Danone placed Essensis next to regular yoghurts on supermarket shelves, where it appeared overpriced and adorned with incongruous beauty claims. When Nestlé launched its beauty drink Glowelle, it sold it in the beauty department of upmarket retailer Neiman Marcus in the United States. ‘Consumers at a store like Neiman Marcus are looking for beauty products and have the means to be unconcerned about how they affect their weekly food shopping bill. Sales assistants are also on hand to explain what the new products are and how they work’ (Food & Drink Europe, 9 February 2009).
It’s unlikely that the failure of Essensis spelled the end of nutritional cosmetics. L’Oréal has a joint venture with Nestlé, called Innéov, to explore this type of product. It produces anti-ageing and firmness pills, as well as tablets that ‘detoxify and drain’ to combat cellulite, and others that ‘preserve and strengthen’ hair.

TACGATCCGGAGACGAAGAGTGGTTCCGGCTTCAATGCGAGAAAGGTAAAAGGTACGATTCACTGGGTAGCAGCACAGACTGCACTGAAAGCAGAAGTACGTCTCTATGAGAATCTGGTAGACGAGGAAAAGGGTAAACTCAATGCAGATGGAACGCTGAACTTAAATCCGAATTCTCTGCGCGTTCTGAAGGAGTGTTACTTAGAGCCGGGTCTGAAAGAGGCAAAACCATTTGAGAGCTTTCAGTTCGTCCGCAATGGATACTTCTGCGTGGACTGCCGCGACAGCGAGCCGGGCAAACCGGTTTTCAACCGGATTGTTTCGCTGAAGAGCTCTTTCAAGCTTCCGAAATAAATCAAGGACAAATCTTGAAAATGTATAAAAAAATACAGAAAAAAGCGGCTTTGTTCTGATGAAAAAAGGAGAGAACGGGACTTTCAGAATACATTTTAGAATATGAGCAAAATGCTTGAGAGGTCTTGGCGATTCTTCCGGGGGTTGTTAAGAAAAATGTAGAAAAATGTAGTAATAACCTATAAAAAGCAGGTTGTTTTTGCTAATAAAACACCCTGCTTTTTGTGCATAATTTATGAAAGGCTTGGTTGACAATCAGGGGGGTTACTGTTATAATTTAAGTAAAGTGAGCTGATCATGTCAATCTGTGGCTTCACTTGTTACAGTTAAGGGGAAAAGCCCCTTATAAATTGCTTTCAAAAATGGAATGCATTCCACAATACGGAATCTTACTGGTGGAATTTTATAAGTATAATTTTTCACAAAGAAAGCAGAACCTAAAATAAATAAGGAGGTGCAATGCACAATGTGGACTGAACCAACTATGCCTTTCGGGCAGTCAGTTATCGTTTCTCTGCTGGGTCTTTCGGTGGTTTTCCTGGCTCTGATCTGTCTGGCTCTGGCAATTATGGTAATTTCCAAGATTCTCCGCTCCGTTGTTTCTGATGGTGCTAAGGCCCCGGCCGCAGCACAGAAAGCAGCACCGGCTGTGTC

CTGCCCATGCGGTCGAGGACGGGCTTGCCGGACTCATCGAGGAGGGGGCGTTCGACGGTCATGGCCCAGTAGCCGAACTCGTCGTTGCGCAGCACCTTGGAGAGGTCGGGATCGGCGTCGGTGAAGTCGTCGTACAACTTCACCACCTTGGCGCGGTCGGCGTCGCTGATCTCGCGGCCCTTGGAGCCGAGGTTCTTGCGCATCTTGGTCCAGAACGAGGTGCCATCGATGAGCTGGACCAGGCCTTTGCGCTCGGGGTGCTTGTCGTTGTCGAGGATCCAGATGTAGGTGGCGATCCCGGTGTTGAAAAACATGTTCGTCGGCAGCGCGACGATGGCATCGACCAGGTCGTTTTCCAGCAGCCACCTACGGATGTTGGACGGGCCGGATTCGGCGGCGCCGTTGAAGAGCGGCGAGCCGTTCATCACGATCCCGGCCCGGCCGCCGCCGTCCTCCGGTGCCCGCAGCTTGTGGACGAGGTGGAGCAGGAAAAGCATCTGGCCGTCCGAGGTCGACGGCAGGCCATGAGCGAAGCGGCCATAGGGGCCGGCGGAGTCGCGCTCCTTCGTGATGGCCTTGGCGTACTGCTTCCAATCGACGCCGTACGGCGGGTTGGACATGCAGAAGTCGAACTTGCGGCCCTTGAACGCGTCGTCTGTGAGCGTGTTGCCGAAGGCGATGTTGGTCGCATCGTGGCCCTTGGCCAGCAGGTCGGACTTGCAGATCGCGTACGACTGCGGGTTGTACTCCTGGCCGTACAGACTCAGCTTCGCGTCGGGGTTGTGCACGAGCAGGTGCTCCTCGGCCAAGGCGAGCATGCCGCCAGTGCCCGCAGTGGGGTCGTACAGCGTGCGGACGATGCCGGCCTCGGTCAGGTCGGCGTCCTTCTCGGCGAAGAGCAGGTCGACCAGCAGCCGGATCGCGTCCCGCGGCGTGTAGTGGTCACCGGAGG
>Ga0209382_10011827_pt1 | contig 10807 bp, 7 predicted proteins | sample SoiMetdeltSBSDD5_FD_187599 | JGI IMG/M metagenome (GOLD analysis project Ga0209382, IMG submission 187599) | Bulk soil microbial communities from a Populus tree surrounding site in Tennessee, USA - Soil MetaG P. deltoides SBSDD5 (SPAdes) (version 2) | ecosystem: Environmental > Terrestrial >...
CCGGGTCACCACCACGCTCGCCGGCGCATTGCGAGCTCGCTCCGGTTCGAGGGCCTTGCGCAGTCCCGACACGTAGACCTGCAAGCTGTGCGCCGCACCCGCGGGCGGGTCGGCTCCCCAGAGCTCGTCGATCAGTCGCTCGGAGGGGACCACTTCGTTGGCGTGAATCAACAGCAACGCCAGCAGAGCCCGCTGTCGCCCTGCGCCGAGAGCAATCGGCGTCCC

Perricone MD, the skincare brand founded in the United States by dermatologist Dr Nicholas Perricone, promotes a number of ‘neutriceutical’ dietary supplements. Also in the United States, Walgreens launched Borba Inside Out Beauty Solutions, a range of ingestible beauty products developed by aesthetician Scott-Vincent Borba. They contain a number of antioxidant ‘super-fruits’ – blueberry, pomegranate, cranberry – and come in playful formats such as Firm & Fit Calcium Chews, Healthy Glow Immunity Drink Mix and Mighty Energy Gummi Mice, as well as vitamin-enhanced Skin Balance Water.
There are a number of obstacles – an uncertain regulatory framework, distribution challengers and consumer scepticism – but the market for beauty from within is ripe for exploration.
If you feel good, there’s a better chance that you’ll look good. That’s a highly simplistic way of looking at neurocosmetics, or beauty products that enhance your mood. Aromatherapy promises similar benefits, but here we’re talking about skincare that promotes well-being. Some products claim to generate left–right brain exchange or increase serotonin levels. Others boast active ingredients that stimulate the cutaneous nervous system – the thing that makes you itch – triggering the neurotransmitters that ensure that the skin receives the right balance of nutrients.